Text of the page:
The scenario is I have a struct containing parameters that is stored in EEPROM - I have added a new parameter ( bool type) to the end of the existing structure and then I flash the application to the device. I want the parameter to be set to true immediately after the first flash but thereafter the parameter should be retained from whatever it was set to true or false. Can anyone suggest a foolproof way to do this? I have tried testing for 0xFF but this value isn’t always present in the bool parameter after flash.
I usually add a magic number and a checksum to my EEPROM stored structs. When changing the layout of the structure or adding fields I mutate the magic number and of course the checksum would then need to account for the extra space taken too.
In case you want multiple generations of your struct to be valid, you could keep previous magic numbers and checksum algorithms in your code and pick the fitting combo depending on the stored magic number.
The CRC for sure is required for integrity, but in addition to the magic numbers I would add a byte for version and another one for type, if the storage cost is of no concern.
Keep the the same pair of magic number to say “Hey, I may have some valid data here” followed by a header with version+type of data, then data and finish it with your CRC.
If you plan to transmit this data in the future you want to calculate the CRC from header to the end of data, since the magic numbers is just part of your storage schema.
Another approach - I have a simple parameter struct (name, and value) and I use
To manage a set of records of this struct. (simple dB) in the EEPROM. I also write a magic number to top or bottom of EEPROM - so now you can extend the “db” with new version of your app easily. I do a magic number check on startup, if incorrect re-init the “db” to known defaults (including new records) and then use data as needed. Currently my one project has 39 configuration records that are updated from the central backend as needed. Can share if needed?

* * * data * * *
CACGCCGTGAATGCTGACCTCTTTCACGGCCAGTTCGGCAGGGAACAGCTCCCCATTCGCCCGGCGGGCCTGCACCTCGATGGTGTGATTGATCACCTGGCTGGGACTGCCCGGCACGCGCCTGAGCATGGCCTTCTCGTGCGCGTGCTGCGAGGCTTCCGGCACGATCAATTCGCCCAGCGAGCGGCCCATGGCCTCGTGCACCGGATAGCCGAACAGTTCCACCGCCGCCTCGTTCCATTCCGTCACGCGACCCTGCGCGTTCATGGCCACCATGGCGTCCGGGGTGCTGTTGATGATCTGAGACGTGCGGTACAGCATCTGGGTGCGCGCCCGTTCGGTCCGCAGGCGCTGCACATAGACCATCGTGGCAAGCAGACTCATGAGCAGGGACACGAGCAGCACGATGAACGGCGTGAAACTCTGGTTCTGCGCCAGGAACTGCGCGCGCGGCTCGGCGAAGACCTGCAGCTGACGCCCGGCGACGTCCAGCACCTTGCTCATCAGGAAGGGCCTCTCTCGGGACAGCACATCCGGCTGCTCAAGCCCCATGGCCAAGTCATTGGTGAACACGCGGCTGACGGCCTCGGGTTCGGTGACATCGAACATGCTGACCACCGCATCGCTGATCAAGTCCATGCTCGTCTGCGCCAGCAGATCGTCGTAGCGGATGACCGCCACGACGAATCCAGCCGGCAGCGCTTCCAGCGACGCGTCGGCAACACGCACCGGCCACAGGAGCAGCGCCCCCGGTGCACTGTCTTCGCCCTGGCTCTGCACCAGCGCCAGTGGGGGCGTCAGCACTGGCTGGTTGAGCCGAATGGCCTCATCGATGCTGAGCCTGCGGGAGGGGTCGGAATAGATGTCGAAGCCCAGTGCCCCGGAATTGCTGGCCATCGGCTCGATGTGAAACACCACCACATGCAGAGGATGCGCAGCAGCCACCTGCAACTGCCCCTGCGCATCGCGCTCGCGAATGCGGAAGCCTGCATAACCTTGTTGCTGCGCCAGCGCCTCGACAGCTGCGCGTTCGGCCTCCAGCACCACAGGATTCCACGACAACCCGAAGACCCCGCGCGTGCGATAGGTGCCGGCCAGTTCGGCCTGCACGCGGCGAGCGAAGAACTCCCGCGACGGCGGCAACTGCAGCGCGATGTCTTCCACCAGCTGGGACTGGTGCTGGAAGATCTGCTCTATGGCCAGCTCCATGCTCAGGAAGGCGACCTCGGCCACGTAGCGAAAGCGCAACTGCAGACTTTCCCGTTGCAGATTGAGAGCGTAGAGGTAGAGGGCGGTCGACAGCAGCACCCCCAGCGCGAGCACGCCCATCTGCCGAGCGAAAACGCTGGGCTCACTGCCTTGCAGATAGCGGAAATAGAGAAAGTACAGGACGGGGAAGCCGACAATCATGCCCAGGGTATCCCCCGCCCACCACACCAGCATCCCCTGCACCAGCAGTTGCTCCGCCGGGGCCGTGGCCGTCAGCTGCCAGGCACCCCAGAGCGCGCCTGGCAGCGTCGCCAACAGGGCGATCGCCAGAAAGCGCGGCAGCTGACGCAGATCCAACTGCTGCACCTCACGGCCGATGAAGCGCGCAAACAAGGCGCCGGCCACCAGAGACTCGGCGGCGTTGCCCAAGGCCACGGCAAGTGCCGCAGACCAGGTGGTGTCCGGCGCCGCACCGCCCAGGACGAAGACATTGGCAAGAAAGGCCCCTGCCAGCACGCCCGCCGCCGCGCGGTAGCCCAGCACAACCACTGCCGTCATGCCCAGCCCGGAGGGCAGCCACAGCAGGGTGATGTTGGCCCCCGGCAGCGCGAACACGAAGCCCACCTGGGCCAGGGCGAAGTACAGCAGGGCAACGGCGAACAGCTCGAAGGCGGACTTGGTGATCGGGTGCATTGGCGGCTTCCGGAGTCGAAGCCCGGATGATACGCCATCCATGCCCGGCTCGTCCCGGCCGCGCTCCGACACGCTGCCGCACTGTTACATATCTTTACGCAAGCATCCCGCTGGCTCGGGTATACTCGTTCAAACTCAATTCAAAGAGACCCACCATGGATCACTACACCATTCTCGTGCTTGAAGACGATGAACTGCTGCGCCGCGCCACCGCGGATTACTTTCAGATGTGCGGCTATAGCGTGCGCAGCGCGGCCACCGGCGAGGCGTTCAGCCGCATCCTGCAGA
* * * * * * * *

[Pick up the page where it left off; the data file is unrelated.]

Thanks all for ideas share - I need to understand the operation of this so @shanevanj your Arduino database library is a useful. I have not implemented CRC checksum thus far and wonder how necessary this is a solution to an issue that occurs how often with eeprom? Or am I mis-understanding the checksum use i.e. it is for total size change? In which case storing a size byte at the start of the struct and checking for a change would be sufficient with perhaps a version number to allow for specific upgrade handling?
The algorithm can be quite simple and while it ensures data integrity any change in size would also refelct in a mismatch of the stored and recalculated checksum.
While adding a size field should be enough for your needs the extra “cost” for data integrity would be marginal and hence I’d consider it worth the few extra code lines.
Normally the problem is not how often it happen, but when it does, how do you know what happened? CRC algorithms are standard and a simple one can help you. If you chose to use one, remember to add event/log when you have a CRC error, it will help you a lot debugging possible problems.